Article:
it's been brought up. That would _really_ help here.

Without redesigning std.benchmark so that it doesn't use static constructors, 
I don't know how you can fix that. Normally, if you really need a static 
constructor, you go through the pain of creating a separate module which does 
the initialization for you (like std.stdio does). But that won't work in this 
case, because you're mixing it in. So, unless you can redesign it so that 
std.benchmark doesn't require static constructors, it may have to be a 
limitation of std.benchmark that it can't be used where it would create a 
circular dependency.

Unfortunately, the circular dependency issue makes static constructors almost 
useless outside of isolated cases, even though they rarely actually have 
circular dependencies. It's one of the few places in D that I'd say that 
there's a major design flaw.

- Jonathan M Davis
September 21, 2012
Re: Review of Andrei's std.benchmark
On 9/21/12 5:39 AM, Jacob Carlborg wrote:
> On 2012-09-21 06:23, Andrei Alexandrescu wrote:
>
>> For a very simple reason: unless the algorithm under benchmark is very
>> long-running, max is completely useless, and it ruins average as well.
>
> I may have completely misunderstood this but aren't we talking about
> what do include in the output of the benchmark? In that case, if you
> don't like max and average just don't look at it.

I disagree. I won't include something in my design just so people don't 
look at it most of the time. Min and average are most of the time an 
awful thing to include, and will throw off people with bizarre results.

If it's there, it's worth looking at. Note how all columns are directly 
comparable (I might add, unlike other approaches to benchmarking).

>> For virtually all benchmarks I've run, the distribution of timings is a
>> half-Gaussian very concentrated around the minimum. Say you have a
>> minimum of e.g. 73 us. Then there would be a lot of results close to
>> that; the mode of the distribution would be very close, e.g. 75 us, and
>> the more measurements you take, the closer the mode is to the minimum.
>> Then you have a few timings up to e.g. 90 us. And finally you will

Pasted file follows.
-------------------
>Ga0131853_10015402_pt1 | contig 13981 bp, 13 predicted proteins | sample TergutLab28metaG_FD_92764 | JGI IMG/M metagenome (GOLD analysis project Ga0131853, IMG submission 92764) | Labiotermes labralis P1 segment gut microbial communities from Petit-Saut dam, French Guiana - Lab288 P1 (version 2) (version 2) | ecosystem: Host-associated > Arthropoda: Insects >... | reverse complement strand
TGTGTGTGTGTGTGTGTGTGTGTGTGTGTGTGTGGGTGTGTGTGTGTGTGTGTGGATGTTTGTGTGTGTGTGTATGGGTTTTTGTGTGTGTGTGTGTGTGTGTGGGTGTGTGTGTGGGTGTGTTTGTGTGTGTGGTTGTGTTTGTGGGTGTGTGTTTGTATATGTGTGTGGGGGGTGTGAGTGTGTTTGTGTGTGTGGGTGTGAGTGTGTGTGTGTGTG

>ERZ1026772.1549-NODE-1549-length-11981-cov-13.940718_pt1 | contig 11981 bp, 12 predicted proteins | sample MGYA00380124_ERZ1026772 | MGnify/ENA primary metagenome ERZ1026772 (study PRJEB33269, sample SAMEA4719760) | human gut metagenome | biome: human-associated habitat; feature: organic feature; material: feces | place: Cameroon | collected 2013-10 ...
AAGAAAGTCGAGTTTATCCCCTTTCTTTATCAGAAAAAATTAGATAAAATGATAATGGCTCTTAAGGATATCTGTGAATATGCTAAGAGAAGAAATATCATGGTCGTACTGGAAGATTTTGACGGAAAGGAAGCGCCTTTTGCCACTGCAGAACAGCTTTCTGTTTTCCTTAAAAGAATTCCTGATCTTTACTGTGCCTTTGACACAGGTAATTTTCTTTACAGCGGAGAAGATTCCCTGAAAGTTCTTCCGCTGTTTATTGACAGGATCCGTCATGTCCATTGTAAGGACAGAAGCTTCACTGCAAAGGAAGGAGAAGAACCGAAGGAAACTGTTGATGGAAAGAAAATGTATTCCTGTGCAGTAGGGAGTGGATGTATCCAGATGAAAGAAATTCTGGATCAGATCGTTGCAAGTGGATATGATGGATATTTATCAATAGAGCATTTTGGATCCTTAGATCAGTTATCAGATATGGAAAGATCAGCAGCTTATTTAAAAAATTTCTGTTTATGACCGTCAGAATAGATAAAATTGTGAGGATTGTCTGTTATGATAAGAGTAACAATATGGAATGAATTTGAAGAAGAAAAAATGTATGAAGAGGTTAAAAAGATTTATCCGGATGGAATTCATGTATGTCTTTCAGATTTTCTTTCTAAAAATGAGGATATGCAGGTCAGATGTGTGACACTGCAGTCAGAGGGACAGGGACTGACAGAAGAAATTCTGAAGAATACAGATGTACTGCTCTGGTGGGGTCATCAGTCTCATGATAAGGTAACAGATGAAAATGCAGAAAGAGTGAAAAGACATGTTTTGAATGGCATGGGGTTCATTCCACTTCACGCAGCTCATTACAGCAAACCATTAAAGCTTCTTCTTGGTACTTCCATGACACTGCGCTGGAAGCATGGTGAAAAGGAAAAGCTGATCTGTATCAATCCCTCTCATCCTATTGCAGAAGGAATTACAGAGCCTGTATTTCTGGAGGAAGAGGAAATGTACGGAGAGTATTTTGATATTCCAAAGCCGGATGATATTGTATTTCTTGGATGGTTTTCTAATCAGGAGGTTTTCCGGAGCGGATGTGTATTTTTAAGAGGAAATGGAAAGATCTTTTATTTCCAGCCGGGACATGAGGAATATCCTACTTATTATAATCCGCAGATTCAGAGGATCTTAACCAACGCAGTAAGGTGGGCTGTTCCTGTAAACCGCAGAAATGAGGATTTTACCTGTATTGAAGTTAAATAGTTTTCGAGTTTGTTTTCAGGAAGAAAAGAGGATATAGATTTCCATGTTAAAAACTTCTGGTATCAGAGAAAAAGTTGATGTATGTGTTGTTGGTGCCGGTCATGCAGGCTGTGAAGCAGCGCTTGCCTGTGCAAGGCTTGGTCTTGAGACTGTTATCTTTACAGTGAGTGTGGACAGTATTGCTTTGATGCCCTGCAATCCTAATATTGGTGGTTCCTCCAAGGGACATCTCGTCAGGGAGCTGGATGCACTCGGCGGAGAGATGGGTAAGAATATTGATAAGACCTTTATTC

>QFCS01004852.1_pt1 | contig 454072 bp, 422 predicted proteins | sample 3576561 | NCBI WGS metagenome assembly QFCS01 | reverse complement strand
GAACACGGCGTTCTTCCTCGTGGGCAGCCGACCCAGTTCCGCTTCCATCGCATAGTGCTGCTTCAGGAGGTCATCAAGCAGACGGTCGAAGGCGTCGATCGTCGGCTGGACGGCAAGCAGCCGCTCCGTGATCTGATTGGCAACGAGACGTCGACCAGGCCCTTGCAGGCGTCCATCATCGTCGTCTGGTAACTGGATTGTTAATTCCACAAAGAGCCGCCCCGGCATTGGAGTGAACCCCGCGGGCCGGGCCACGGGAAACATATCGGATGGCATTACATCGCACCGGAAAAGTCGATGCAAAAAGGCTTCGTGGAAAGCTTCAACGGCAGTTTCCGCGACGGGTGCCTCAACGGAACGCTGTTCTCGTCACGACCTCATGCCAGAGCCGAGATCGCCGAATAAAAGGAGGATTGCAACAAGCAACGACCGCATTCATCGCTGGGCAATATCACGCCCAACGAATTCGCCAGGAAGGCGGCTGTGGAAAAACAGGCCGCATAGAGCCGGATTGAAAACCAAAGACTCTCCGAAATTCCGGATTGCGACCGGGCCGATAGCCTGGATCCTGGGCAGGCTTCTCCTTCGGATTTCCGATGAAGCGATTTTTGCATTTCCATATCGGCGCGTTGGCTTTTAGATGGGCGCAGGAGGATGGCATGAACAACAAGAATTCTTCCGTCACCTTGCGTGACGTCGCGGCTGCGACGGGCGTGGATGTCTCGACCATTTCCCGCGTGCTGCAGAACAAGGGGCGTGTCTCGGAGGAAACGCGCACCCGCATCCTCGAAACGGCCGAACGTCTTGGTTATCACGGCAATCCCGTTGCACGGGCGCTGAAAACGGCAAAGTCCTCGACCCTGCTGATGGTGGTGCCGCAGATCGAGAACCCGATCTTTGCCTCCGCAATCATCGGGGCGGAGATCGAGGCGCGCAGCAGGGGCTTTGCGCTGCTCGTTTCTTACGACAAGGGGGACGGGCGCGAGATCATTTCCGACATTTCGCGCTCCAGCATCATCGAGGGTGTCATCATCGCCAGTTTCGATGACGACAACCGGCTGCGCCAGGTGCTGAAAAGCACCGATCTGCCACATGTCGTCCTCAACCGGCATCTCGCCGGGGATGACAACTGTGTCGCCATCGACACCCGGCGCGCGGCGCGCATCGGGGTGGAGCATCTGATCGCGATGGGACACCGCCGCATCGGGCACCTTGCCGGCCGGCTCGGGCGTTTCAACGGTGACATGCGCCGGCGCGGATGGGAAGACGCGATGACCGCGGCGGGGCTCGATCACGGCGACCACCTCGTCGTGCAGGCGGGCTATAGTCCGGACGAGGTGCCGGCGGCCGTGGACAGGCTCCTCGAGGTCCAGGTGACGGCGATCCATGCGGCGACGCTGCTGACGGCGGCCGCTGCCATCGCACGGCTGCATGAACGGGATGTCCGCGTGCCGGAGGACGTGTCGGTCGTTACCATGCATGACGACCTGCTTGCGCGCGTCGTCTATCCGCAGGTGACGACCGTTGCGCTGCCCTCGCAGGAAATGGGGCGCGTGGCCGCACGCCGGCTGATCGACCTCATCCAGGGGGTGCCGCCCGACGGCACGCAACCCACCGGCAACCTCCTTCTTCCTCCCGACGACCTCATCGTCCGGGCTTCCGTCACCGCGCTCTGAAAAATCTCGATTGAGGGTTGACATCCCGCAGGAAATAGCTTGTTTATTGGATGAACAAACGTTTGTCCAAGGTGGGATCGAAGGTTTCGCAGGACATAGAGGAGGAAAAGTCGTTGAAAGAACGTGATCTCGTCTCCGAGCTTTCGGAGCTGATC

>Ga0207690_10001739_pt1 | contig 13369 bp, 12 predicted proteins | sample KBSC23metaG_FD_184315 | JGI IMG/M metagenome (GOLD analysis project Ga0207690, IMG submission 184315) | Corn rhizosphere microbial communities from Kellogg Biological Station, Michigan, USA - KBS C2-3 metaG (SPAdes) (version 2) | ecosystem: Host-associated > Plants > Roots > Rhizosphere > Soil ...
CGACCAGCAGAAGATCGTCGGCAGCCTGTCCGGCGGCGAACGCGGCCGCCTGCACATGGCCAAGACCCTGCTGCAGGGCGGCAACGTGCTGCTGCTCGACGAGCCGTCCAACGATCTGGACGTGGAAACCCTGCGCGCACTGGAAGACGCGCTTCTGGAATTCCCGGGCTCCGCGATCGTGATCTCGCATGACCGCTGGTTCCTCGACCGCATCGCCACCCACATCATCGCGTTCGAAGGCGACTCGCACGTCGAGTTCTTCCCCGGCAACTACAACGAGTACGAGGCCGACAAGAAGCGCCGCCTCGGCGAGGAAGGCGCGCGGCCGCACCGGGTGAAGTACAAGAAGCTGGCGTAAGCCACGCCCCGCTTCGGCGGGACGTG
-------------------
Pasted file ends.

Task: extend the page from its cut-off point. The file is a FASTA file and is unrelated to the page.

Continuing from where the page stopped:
>> inevitably have a few outliers at some milliseconds. Those are orders of
>> magnitude larger than anything of interest and are caused by system
>> interrupts that happened to fall in the middle of the measurement.
>>
>> Taking those into consideration and computing the average with those
>> outliers simply brings useless noise into the measurement process.
>
> After your replay to one of Manu's post, I think I misunderstood the
> std.benchmark module. I was thinking more of profiling. But are these
> quite similar tasks, couldn't std.benchmark work for both?

This is an interesting idea. It would delay release quite a bit because 
I'd need to design and implement things like performance counters and such.


Andrei
September 21, 2012
Re: Review of Andrei's std.benchmark
On 9/21/12 11:12 AM, Manu wrote:
> On 21 September 2012 07:45, Andrei Alexandrescu
> <SeeWebsiteForEmail@erdani.org <mailto:SeeWebsiteForEmail@erdani.org>>
> wrote:
>
>         As such, you're going to need a far more
>         convincing argument than "It worked well for me."
>
>
>     Sure. I have just detailed the choices made by std.benchmark in a
>     couple of posts.
>
>     At Facebook we measure using the minimum, and it's working for us.
>
>
> Facebook isn't exactly 'realtime' software. Obviously, faster is always
> better, but it's not in a situation where if you slip a sync point by
> 1ms in an off case, it's all over. You can lose 1ms here, and make it up
> at a later time, and the result is the same. But again, this feeds back
> to your distinction between benchmarking and profiling.

You'd be surprised at how much we care about e.g. 90 percentile time to 
interaction.

>         Otherwise, I think we'll need richer results. At the very least
>         there
>         should be an easy way to get at the raw results programmatically
>         so we can run whatever
>         stats/plots/visualizations/__output-formats we
>         want. I didn't see anything like that browsing through the docs, but
>         it's possible I may have missed it.
>
>
>     Currently std.benchmark does not expose raw results for the sake of
>     simplicity. It's easy to expose such, but I'd need a bit more
>     convincing about their utility.
>
>
> Custom visualisation, realtime charting/plotting, user supplied reduce
> function?

Hrm, that sounds like an entire new project.


Andrei